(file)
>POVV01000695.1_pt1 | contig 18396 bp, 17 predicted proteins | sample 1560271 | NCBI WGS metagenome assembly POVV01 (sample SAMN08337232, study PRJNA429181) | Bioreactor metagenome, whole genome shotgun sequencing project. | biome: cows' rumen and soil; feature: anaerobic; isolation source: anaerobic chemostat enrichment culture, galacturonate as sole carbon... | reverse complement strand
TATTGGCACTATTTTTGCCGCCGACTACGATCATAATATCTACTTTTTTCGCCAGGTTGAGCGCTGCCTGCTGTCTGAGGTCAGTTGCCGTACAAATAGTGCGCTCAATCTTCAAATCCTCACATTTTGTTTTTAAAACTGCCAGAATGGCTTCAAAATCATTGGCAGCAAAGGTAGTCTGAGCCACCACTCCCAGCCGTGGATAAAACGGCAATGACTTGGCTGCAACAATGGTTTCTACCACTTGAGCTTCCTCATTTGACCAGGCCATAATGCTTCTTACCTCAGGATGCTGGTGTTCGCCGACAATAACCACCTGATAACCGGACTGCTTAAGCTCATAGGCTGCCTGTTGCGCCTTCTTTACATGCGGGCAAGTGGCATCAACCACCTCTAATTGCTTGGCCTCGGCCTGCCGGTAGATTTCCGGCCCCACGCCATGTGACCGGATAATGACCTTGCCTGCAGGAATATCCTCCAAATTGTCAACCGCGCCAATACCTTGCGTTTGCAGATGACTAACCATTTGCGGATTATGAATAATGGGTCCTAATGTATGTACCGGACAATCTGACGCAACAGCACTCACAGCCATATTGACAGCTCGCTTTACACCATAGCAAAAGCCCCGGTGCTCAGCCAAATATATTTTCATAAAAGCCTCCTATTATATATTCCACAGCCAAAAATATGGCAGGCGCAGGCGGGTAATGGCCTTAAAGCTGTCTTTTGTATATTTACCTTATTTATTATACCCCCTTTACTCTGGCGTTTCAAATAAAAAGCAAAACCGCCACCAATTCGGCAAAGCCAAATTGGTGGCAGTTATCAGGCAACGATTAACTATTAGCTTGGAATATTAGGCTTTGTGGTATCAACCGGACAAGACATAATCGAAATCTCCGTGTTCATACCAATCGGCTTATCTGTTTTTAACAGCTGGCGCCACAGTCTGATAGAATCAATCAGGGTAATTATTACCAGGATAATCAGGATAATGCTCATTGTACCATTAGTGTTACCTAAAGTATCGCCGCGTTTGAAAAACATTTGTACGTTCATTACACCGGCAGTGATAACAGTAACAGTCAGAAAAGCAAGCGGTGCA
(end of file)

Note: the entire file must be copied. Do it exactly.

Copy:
>POVV01000695.1_pt1 | contig 18396 bp, 17 predicted proteins | sample 1560271 | NCBI WGS metagenome assembly POVV01 (sample SAMN08337232, study PRJNA429181) | Bioreactor metagenome, whole genome shotgun sequencing project. | biome: cows' rumen and soil; feature: anaerobic; isolation source: anaerobic chemostat enrichment culture, galacturonate as sole carbon... | reverse complement strand
TATTGGCACTATTTTTGCCGCCGACTACGATCATAATATCTACTTTTTTCGCCAGGTTGAGCGCTGCCTGCTGTCTGAGGTCAGTTGCCGTACAAATAGTGCGCTCAATCTTCAAATCCTCACATTTTGTTTTTAAAACTGCCAGAATGGCTTCAAAATCATTGGCAGCAAAGGTAGTCTGAGCCACCACTCCCAGCCGTGGATAAAACGGCAATGACTTGGCTGCAACAATGGTTTCTACCACTTGAGCTTCCTCATTTGACCAGGCCATAATGCTTCTTACCTCAGGATGCTGGTGTTCGCCGACAATAACCACCTGATAACCGGACTGCTTAAGCTCATAGGCTGCCTGTTGCGCCTTCTTTACATGCGGGCAAGTGGCATCAACCACCTCTAATTGCTTGGCCTCGGCCTGCCGGTAGATTTCCGGCCCCACGCCATGTGACCGGATAATGACCTTGCCTGCAGGAATATCCTCCAAATTGTCAACCGCGCCAATACCTTGCGTTTGCAGATGACTAACCATTTGCGGATTATGAATAATGGGTCCTAATGTATGTACCGGACAATCTGACGCAACAGCACTCACAGCCATATTGACAGCTCGCTTTACACCATAGCAAAAGCCCCGGTGCTCAGCCAAATATATTTTCATAAAAGCCTCCTATTATATATTCCACAGCCAAAAATATGGCAGGCGCAGGCGGGTAATGGCCTTAAAGCTGTCTTTTGTATATTTACCTTATTTATTATACCCCCTTTACTCTGGCGTTTCAAATAAAAAGCAAAACCGCCACCAATTCGGCAAAGCCAAATTGGTGGCAGTTATCAGGCAACGATTAACTATTAGCTTGGAATATTAGGCTTTGTGGTATCAACCGGACAAGACATAATCGAAATCTCCGTGTTCATACCAATCGGCTTATCTGTTTTTAACAGCTGGCGCCACAGTCTGATAGAATCAATCAGGGTAATTATTACCAGGATAATCAGGATAATGCTCATTGTACCATTAGTGTTACCTAAAGTATCGCCGCGTTTGAAAAACATTTGTACGTTCATTACACCGGCAGTGATAACAGTAACAGTCAGAAAAGCAAGCGGTGCA